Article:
Correlation and cointegration are two regression based concepts that are commonly misused by the trading community. Complex in their formulation, both are inter related and are used to calculate the relationships between two or more products (ie commodities, forex, stock prices) over a specific time period.
A value of +1 (positive correlation) or -1 (negative correlation) is assigned based on the how efficiently the two prices react to each other. Correlation identifies pairs that move in either tandem or opposing directions.
A good example of a long term correlation pairing is that of the EURUSD and the USDCHF crosses, which trade in a similar direction. On the other side of the coin, the EURGBP and the AUDNZD trade in opposing directions. They show a negative correlation of -0.81.
Although this figure indicates that the crosses moved against each other, there is a slight degree of uncertainty over the long term sustainability of this negative result. Professional traders commonly set the entry benchmark for pairs above or below 0.9 or -0.9.
Correlation does have a significant drawback, which can greatly affect profitability. Although two pairs may be correlated, they are still not in complete unison, which can cause a slight drift in the prices. In the case of the EURGBP and the AUDNZD, it is a drift -0.19.
Read the post on forex correlation for more details on the topic.
Cointegration analyses the movements in prices and identifies the degree to which two values are sensitive to the same mean or average price over a given time period. It doesn’t say anything about the direction that the pairs will move. Cointegration only measures whether or not the distance between them remains stable over time.
If we look at gold and silver, for example, we may find that they track a common average value. They may trade in opposite directions from day to day. At some unknown point in the future, they should revert back towards that average and hence they are cointegrated. Hedge funds commonly use this formula to program statistical arbitrage models to identify pairs to trade.
Another important factor to keep in mind is the look back period of the mean and standard deviation. In essence, if you make the look back value 700, then the regression channel will calculate what the average price is over 700 periods. This can be too inefficient and will limit the sensitivity to changes in the market dynamic.
On the other hand, if you set a short look back period, then it will cause a whipsaw effect and will be far too sensitive. It is important to get a balanced look back within the range of 200-350.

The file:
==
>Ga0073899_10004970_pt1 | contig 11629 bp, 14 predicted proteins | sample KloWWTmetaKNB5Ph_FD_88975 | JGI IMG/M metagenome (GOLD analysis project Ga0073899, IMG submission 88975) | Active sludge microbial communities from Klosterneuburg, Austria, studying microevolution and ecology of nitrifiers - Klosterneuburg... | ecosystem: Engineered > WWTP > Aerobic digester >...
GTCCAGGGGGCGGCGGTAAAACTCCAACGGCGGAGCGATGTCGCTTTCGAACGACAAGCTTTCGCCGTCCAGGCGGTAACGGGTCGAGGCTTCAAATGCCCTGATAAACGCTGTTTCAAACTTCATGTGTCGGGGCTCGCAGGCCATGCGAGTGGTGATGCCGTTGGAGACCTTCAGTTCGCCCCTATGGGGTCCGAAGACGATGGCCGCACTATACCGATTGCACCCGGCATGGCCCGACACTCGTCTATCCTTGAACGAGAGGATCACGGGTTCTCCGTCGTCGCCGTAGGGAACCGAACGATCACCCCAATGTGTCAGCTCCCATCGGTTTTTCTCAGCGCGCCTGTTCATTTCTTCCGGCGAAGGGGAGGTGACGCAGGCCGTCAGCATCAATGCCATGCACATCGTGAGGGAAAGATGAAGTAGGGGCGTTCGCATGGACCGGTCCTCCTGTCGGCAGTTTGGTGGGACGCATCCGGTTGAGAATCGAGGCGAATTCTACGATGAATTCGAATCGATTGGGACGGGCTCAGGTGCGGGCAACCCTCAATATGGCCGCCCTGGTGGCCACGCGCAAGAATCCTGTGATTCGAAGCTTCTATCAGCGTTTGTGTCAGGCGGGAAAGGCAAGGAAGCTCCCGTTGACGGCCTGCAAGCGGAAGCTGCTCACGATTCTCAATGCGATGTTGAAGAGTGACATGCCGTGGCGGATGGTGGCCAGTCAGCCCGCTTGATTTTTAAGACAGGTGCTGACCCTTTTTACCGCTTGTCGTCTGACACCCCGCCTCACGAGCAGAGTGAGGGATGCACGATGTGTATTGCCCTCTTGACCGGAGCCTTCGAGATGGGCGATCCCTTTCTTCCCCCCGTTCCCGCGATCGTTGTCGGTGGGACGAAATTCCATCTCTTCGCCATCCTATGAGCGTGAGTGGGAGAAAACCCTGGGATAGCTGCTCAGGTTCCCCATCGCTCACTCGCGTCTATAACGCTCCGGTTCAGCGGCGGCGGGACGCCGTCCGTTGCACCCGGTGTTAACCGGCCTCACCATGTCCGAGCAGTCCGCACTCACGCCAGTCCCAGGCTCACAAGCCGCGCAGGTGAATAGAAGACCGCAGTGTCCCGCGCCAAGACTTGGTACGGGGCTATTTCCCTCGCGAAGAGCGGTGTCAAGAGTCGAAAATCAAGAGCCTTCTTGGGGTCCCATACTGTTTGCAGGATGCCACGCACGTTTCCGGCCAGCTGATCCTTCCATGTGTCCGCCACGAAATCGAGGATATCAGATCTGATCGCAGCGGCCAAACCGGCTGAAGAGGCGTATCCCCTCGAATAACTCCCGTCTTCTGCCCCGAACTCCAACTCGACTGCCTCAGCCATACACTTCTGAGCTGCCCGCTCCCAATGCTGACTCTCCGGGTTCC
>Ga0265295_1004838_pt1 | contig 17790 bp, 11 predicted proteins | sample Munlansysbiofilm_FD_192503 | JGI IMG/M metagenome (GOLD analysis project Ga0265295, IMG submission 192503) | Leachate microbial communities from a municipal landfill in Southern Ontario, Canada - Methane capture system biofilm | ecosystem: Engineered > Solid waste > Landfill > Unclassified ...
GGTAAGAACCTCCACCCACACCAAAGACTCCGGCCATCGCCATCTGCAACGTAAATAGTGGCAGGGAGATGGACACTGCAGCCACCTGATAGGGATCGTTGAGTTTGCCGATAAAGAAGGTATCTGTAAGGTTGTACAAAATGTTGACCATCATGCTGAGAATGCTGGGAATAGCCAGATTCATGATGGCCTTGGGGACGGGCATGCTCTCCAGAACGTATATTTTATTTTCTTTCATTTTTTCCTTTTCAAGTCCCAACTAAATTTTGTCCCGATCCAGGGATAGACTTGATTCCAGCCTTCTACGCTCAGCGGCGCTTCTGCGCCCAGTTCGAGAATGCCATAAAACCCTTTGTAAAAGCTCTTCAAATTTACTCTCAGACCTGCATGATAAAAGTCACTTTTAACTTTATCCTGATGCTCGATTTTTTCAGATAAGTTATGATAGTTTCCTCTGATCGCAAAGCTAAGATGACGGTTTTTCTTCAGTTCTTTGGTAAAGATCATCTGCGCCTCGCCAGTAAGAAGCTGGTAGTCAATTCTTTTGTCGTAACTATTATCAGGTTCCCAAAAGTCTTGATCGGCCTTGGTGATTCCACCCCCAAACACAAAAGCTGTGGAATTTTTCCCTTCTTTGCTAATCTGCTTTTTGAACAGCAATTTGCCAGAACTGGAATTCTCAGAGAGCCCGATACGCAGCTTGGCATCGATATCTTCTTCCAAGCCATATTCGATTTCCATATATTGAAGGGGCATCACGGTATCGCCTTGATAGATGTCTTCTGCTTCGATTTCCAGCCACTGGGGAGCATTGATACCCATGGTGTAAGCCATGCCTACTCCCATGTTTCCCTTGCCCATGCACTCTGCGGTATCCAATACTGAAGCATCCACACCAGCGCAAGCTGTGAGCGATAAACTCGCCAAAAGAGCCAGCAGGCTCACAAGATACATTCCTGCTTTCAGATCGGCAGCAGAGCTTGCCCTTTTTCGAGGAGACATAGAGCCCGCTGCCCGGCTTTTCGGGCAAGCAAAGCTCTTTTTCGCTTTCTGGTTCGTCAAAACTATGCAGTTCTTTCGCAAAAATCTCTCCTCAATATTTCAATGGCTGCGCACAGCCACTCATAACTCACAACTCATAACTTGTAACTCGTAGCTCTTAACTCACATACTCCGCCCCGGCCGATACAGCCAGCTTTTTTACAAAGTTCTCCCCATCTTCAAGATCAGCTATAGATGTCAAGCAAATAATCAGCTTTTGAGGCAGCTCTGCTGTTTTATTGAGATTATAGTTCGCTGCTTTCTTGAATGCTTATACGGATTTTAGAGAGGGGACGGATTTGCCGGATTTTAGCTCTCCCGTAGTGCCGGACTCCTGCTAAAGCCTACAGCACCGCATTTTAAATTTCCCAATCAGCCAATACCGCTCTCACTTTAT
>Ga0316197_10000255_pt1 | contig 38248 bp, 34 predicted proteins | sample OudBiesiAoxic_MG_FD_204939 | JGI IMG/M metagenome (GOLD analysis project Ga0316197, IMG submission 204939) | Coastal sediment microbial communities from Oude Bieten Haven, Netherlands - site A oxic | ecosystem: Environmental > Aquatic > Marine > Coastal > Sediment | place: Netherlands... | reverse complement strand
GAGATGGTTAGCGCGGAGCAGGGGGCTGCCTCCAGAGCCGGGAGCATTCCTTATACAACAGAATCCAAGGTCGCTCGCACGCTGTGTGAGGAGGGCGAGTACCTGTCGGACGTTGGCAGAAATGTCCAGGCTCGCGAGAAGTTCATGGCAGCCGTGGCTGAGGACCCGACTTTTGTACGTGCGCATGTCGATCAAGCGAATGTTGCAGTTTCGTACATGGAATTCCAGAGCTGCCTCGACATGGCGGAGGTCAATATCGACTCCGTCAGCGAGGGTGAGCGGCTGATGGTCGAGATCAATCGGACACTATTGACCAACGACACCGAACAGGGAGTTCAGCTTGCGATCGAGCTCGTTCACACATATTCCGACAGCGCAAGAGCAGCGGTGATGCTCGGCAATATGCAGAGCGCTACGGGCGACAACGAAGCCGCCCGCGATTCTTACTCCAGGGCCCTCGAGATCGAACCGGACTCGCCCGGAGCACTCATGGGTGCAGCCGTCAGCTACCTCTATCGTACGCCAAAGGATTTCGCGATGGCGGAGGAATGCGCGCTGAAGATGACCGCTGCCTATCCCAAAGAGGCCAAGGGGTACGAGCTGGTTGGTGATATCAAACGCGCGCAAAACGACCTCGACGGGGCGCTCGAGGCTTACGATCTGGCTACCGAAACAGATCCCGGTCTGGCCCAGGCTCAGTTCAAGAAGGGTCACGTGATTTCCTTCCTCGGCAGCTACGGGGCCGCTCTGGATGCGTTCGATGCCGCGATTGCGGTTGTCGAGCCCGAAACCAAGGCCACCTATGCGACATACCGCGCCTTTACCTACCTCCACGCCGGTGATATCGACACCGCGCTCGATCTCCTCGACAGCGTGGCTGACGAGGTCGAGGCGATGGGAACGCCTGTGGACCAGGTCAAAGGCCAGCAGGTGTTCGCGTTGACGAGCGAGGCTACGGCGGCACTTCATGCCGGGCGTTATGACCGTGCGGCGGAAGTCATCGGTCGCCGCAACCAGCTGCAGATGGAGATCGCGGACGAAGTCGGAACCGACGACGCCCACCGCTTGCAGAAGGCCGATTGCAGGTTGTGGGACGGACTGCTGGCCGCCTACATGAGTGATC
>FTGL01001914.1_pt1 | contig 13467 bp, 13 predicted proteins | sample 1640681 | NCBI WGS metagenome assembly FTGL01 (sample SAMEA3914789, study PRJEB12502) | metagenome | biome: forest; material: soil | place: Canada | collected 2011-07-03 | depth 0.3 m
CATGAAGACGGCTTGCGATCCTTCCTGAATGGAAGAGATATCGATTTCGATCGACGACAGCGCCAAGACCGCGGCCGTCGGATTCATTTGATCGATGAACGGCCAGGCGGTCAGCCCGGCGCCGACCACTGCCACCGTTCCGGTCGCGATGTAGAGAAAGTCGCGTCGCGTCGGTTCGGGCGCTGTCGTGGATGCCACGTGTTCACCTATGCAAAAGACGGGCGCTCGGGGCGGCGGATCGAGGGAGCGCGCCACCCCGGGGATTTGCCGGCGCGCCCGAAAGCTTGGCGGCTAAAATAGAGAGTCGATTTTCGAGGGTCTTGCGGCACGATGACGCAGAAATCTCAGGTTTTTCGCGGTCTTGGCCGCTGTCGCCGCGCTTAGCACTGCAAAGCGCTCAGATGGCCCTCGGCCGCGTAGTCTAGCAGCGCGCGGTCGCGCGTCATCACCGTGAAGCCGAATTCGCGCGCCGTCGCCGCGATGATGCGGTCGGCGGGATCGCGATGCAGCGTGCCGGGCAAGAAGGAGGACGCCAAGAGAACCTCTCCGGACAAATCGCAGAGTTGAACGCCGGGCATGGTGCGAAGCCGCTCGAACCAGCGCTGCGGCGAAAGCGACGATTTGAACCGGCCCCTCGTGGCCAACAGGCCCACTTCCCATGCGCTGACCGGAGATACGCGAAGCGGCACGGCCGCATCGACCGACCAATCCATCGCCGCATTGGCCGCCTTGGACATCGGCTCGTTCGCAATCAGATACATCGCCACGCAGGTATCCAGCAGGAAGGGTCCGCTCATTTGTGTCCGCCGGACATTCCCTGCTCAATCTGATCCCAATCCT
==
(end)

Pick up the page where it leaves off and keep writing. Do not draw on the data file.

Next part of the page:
Gold / Silver Example
• Top Section: Standard Deviation and Linear Regression
• Middle Section: Relative Performance Gold (dark blue) and Silver (light/ turquoise blue)
• Bottom Section: Gold Daily Chart and Time Line
The above chart highlights the overall correlation of Gold and Silver and the degree to which breakouts could trigger trade opportunities. I have circled a number of different cointegration scenarios and referenced these on the second section with P1, P2, P3 and P4 labels.
Silver Spike – March
A significant spike in the price of Silver in March sent the linear regression value below the lower standard deviation channel of -2.0. To capitalize on the significant discrepancy in prices, the trader would have looked at shorting silver and going long gold. Performance wise, this would have resulted in an overall profit as silver weakened heavily, crossing below gold in May.
Silver Oversold – July
The silver price continues to weaken on a relative level to gold. In June and July, the regression value passes above the top standard deviation channel, indicating that silver is oversold and the price will have to revert back to its mean. The trader decides to open a long position in silver and short gold. As forecast, it returns to its mean and the gap between both spot prices closes quickly.
Silver Overshoots – December
Once again the silver price overshoots gold. This sets up a long gold, short silver opportunity. On a performance level, the trader would capitalize on
the spread and profit from the position.
Silver Selloff – April
Puncturing the second standard deviation channel, the gold price stabilises whilst silver weakens heavily. This has now supplied the trader with a long
silver, short gold opportunity.